Cold damage to ornamental plants can be a problem during the winter in the Georgia landscape, although it seems unlikely here on the coast.
During the summer months, ornamental plants are actively growing and would be severely injured by even the slightest frost. During the late summer and early fall, the plants must prepare themselves for winter through a process called cold acclimation. This process is initiated by the cooler temperatures and shorter day lengths that naturally occur at this time of the year. Cold acclimation must occur in a timely fashion. If it occurs too early, the growing season of the plants will be shortened; if too late, they will be injured or killed by early frosts.
Typically, homeowners will notice the cold damage first on the leaves and stems. Ice forms within the plant’s cells, the plant tissue dies and leaves or stems become brownish-black and mushy. Plants that are not acclimated may sustain injury to the root system and may be severely damaged or killed.
Sometimes this is not noticed until the plant fails to leaf out the following spring. Damage to flower and leaf buds can occur during periods of low or fluctuating temperatures, such as we have been experiencing this week. This can lead to a reduction or total loss of blooms and damage of the foliage the following spring.
If you have ever noticed plants that normally bloom without blooms, frost damage could be the culprit. There is still time to help though. Protect plants in containers either by placing them inside a protective structure (house, garage, greenhouse or shed) or by placing a protective covering over them. Container plants are especially susceptible to cold temperatures; their roots are more exposed because they are above ground.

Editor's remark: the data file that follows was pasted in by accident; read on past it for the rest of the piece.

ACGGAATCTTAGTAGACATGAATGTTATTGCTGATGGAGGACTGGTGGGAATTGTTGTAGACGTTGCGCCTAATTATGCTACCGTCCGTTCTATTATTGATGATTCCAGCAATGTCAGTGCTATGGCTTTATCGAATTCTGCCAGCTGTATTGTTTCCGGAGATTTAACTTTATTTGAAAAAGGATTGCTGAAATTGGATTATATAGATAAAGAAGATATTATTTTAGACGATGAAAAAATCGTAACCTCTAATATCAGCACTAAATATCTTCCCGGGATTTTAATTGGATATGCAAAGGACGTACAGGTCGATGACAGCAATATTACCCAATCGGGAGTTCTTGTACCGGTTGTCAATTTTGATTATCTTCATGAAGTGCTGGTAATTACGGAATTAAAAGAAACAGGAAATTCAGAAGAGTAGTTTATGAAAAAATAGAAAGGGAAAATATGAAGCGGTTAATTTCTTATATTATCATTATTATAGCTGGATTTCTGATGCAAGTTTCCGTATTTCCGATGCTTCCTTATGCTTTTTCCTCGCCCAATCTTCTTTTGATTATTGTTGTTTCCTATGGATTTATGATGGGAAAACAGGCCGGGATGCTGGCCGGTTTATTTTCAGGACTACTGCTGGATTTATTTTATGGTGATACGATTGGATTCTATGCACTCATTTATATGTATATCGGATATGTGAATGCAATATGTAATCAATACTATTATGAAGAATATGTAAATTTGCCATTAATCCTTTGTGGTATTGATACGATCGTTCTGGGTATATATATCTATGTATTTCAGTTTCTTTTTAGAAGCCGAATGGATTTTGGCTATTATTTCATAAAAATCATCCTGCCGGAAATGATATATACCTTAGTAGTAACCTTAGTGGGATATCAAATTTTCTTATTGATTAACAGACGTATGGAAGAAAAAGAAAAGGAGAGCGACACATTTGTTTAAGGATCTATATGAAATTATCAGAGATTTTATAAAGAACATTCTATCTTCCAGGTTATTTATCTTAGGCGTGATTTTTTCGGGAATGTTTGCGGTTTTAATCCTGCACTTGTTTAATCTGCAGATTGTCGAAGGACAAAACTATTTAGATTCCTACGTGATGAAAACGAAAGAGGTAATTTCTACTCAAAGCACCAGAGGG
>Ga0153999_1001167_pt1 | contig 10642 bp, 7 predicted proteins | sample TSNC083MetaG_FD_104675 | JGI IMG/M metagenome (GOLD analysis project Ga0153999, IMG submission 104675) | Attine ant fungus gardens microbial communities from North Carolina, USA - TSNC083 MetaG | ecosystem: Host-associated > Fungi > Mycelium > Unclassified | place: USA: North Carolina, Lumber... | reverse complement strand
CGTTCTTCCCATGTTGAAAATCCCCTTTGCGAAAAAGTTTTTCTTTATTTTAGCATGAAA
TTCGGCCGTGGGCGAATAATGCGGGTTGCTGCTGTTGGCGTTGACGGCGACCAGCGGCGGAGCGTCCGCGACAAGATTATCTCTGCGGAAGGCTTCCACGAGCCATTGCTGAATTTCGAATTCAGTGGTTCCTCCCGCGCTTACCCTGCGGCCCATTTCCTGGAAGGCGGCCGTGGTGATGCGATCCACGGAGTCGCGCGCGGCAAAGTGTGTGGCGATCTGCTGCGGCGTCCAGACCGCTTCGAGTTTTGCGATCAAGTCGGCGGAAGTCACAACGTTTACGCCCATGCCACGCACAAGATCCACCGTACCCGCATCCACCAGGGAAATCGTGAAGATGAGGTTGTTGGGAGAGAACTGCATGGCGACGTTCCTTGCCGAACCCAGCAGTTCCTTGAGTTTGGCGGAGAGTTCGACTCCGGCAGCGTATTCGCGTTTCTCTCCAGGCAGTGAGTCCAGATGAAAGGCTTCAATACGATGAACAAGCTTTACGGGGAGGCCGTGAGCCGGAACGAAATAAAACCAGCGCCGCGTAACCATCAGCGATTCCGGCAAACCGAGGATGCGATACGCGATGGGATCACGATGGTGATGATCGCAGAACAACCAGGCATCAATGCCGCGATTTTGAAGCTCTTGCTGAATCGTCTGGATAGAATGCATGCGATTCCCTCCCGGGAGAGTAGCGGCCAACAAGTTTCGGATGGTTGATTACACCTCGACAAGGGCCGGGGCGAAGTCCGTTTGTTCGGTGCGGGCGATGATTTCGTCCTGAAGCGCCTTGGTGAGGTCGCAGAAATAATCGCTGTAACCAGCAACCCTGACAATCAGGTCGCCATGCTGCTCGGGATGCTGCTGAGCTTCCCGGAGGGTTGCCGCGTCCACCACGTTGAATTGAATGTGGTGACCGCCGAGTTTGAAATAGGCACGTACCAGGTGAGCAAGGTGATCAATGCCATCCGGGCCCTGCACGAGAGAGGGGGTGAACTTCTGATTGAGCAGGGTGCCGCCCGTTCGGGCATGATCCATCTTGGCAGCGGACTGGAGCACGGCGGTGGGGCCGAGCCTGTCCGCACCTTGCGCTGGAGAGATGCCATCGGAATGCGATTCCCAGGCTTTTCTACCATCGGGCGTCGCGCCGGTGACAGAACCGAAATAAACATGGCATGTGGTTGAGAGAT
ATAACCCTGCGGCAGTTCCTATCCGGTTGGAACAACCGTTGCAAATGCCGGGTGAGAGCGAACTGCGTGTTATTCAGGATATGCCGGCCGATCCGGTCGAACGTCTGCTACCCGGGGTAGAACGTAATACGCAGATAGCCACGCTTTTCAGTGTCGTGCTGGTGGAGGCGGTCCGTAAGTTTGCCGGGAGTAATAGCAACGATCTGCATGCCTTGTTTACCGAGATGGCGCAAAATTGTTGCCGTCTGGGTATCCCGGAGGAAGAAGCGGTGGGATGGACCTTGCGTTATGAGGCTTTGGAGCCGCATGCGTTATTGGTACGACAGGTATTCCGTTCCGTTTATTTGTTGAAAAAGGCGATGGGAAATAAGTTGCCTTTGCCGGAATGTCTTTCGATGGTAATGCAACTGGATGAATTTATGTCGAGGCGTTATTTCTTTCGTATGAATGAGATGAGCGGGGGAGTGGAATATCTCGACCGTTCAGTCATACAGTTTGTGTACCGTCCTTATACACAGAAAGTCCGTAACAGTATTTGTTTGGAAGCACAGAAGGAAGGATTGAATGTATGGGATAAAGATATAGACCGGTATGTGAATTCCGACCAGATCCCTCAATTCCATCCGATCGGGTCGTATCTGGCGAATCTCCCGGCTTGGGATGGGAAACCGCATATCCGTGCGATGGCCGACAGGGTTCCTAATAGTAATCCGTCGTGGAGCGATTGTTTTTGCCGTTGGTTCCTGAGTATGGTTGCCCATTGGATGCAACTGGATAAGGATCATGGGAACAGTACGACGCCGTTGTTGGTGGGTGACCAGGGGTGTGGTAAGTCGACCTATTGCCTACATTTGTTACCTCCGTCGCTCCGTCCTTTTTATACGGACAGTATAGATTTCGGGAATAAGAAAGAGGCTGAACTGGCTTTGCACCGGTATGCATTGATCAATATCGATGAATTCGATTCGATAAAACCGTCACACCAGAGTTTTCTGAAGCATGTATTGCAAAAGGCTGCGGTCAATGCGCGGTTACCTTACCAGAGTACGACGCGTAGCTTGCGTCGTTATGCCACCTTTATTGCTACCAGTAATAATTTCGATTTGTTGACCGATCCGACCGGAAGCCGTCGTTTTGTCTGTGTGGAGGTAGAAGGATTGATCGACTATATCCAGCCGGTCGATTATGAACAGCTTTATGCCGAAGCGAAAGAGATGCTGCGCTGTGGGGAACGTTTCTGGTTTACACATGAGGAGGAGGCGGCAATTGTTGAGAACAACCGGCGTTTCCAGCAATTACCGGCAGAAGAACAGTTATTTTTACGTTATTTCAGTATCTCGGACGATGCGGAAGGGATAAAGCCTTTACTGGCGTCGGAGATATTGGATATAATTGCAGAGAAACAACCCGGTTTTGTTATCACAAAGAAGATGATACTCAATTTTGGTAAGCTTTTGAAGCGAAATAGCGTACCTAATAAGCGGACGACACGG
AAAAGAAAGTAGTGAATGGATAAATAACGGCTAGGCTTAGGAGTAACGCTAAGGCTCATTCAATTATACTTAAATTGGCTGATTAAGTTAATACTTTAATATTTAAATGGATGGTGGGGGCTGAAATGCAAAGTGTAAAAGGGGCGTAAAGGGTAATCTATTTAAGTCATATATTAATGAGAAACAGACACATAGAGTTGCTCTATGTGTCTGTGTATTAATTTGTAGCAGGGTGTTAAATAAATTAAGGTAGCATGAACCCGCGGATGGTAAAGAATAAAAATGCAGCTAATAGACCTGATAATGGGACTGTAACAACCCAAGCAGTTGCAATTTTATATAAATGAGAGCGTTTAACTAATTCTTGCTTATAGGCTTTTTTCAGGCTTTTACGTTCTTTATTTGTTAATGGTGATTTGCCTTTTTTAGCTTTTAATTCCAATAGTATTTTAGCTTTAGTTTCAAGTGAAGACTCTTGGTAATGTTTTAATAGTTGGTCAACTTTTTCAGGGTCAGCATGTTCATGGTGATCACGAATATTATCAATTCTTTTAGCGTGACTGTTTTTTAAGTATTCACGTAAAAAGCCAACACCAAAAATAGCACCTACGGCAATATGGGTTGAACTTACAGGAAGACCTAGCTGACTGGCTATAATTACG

Plants with roots that are damaged by cold temperatures may not show immediate signs of damage; these plants will show signs of stress when temperatures rise and the demand for water from the roots is greater. Push together container plants that are left outside and mulch or cover them to decrease heat loss from the sides of the containers. Wrap the bases of the containers in plastic, burlap or blankets to reduce heat loss.
Plants growing close to the ground are usually protected by heat radiating from the soil. Tall, more open plants do not receive as much radiating heat and are not as protected from the cold. Mulching helps reduce heat loss of the soil, thus minimizing temperature fluctuations. Protecting the roots of tender perennials may also be beneficial for them to survive the cold and come back in the spring.
Covering your plants with sheets, blankets or cardboard boxes helps protect them from low temperature injury. However, plastic sheeting is not recommended as the plant can heat up rapidly as temperatures rise be damaged. Remove the cover and provide ventilation during the day to allow the release of the heat that is trapped by solar radiation.
Cold damage may not be apparent in the plant for several days or weeks. To determine if your plants have been damaged by the cold, wait several days after a freeze and remove several buds, stems and leaves, if present, from the plant. Use a sharp knife or razor blade to cut a cross section of the bud’s top. If there is any discoloration in the bud, they have been damaged. Waiting to prune after freezes have passed will guard against removing living wood. If localized damage has occurred to the foliage or stems, prune several inches below the injured tissue. Although injured buds may reduce or eliminate flowering or leaf emergence later this spring, no pruning is necessary.
Don’t forget to water. This hasn’t been a big problem for us here the past couple months, but plants continue to have water requirements during the winter and early spring months. Moist soil absorbs more heat, helping to maintain an elevated temperature around the plants.
Be sure to protect your plants during the coming cold snaps.
Richard Evans is the agriculture and natural resources agent for the Bryan County Cooperative Extension.